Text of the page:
How to evaluate your remote consultation service

In this third part of the CSP's guidance, we look at how to carry out meaningful evaluation when implementing remote consultations or a hybrid model in your practice

The Covid-19 pandemic necessitated a rapid growth in the implementation of remote physiotherapy delivery options. The maintenance of these options as we move forward requires evidence from evaluation. This is to ensure that the benefits are maximised, risks are reduced and/or mitigated with the outcome and experience remaining positive.

Local evaluations, which are often small-scale, provide information within the context of local service provision, care pathways, and population needs.

When carrying out evaluations:

  • Decide which aspects of your remote physiotherapy delivery you want to evaluate
  • Think about the purpose, for example, to inform change in service design, or to inform a business case
  • Look at previous evaluations for ideas of appropriate methods and measures such as the CSP's innovations database
  • Consider what information you will need to answer your evaluation question. Are you already collecting this information?
  • Consider the demographics of your patient population and the accessibility of your service for all patients
  • Only start collecting more information if it is needed to answer your evaluation question


Evaluation is recommended in the following areas:


  • Work collaboratively with patients and the public to evaluate equity of access and participation. 
  • It is of paramount importance to collect data that demonstrates which patients are successfully participating in remote consultation and those that are not. Shared decision making should determine how physiotherapy is delivered, taking into account a person’s needs, communication needs and available resources. Data should be collected to evaluate the suitability of the pathway to existing and potential patients needs (so reflecting the needs of your population).
  • User-centred design can help to develop and deliver services that people like using, and systems and devices that suit their needs.
  • No individual should be automatically excluded from digital services because of any presenting condition, medical history, literacy, background, age or other demographic characteristic. It is important that data is collected to evidence this and identify steps that need to be taken to optimise equity of access to services.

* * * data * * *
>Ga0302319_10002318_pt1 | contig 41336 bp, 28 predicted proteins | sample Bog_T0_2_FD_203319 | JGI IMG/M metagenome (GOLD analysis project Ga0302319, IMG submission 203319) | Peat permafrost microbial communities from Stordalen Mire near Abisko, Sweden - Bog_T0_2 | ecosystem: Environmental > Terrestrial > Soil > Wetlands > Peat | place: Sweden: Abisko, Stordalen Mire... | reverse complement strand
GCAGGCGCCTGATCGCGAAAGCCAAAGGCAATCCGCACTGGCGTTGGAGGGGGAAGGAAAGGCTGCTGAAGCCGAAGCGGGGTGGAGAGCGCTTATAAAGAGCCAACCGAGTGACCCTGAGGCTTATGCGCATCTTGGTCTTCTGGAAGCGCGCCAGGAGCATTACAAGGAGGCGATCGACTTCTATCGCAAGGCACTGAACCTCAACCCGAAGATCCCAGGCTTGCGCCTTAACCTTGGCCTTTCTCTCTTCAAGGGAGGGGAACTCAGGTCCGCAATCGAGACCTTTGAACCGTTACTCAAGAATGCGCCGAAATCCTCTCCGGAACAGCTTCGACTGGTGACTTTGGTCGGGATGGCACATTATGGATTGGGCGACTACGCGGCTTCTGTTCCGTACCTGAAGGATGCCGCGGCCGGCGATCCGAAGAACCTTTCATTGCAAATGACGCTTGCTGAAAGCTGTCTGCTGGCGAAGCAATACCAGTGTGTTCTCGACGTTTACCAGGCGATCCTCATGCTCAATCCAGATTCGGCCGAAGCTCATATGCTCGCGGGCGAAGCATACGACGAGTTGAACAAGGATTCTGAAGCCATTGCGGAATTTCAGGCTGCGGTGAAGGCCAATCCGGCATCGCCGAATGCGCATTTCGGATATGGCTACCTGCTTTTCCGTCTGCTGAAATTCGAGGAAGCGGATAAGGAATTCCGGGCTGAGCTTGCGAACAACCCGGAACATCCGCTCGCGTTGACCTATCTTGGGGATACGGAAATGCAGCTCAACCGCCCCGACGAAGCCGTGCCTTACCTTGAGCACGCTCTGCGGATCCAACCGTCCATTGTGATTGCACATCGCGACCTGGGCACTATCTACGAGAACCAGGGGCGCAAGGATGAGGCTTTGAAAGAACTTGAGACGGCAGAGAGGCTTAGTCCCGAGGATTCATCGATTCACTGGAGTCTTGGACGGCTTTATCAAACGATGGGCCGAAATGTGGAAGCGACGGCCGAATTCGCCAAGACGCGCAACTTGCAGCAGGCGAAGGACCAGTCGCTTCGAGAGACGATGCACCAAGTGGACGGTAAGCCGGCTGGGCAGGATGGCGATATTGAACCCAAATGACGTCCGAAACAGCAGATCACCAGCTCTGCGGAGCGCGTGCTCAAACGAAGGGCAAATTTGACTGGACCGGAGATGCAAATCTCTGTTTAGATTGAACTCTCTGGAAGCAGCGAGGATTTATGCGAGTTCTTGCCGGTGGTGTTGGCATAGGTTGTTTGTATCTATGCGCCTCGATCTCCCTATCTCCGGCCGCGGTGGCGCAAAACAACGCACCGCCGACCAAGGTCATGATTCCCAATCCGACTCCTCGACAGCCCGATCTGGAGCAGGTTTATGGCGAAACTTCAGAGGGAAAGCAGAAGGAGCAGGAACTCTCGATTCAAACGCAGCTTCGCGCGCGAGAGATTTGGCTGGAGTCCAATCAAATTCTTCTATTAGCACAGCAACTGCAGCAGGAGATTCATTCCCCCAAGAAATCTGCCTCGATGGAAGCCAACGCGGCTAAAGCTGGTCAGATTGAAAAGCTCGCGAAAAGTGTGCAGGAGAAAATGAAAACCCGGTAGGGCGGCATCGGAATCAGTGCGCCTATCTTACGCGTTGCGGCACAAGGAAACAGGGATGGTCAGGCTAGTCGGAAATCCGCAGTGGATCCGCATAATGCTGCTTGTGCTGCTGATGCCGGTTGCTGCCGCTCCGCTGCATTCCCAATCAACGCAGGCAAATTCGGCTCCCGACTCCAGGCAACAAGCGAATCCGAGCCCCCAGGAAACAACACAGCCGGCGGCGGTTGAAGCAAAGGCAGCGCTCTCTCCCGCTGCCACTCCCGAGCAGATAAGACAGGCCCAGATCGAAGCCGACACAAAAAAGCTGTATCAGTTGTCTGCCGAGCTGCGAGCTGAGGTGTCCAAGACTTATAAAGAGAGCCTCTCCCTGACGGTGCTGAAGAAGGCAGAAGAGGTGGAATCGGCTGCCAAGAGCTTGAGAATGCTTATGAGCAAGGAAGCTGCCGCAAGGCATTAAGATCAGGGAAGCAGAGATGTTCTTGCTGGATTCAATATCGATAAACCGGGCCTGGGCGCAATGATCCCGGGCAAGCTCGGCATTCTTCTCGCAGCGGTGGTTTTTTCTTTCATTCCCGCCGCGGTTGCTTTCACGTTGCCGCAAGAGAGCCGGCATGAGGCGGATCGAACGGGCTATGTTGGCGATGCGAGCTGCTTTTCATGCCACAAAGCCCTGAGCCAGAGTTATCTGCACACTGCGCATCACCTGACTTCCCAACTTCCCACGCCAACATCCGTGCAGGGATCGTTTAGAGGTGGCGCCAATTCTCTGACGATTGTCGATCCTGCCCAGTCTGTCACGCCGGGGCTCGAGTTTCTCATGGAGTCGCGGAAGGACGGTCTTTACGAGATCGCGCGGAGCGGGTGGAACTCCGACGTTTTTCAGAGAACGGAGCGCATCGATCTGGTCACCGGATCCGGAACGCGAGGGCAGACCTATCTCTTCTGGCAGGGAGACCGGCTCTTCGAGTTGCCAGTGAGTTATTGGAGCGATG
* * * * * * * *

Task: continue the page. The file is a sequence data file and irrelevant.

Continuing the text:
Digital exclusion

  • Data should be collected focused on which patient populations are and are not accessing services with different consultation approaches to identify strategies to improve equity of access to services. To avoid increasing health inequalities remember the importance of collecting data on patients for whom remote physiotherapy delivery is unsuitable, such as patients with poor digital literacy or no access to suitable devices.  


Patient reported experience/satisfaction measures (PREMs)

  • Evaluation is required to understand satisfaction and experience of remote services, in-person services and hybrid services. The measures your service currently uses may be adequate to answer this question. Patient experience questionnaires may need adapting to ask about the type of remote delivery (e.g. telephone, video, email). Ensure data can be collected from patients who do not respond well to remote physiotherapy delivery as well as those who have good outcomes and satisfaction. 


Patient reported outcome measures (PROMs)

  • Evaluation of patient outcomes comparing different consultation approaches in different patient populations.


Staff experience / satisfaction

  • Impact on staff should form a vital part of evaluation of remote consultations taking in to account their previous experience and preferences, among other factors.
  • Impact of new working models on staff wellbeing should be evaluated and monitored.


Cost implications

  • There is no good quality evidence or data comparing the cost of remote and in person physiotherapy despite the perception by some that remote delivery reduces costs. Further evaluation is required to establish accurate costings of virtual and in-person consultations (including start-up costs) to help evaluate economic impact of a hybrid model of service delivery.
  • As well as the costs of equipment, consider collecting data on how many digital contacts fail either due to technological problems or no-shows/lack of response from the patient? How much non-contact time does each practitioner have? How many patients are managed entirely remotely and how many convert to in-person contact? 


Time pressures

  • Data should be gathered to understand the time cost and any potential savings from different service delivery models and the impact that this has on efficiency of service delivery. Time savings may not be directly experienced by the service that invests the time (e.g. MSK input prevents GP appointment, community input prevents hospital admission) so a review across systems should be undertaken to capture this.



  • Leadership should be evaluated, taking into account: proactive, skilled management of change, team dynamics, flexibility and confidence with technology.


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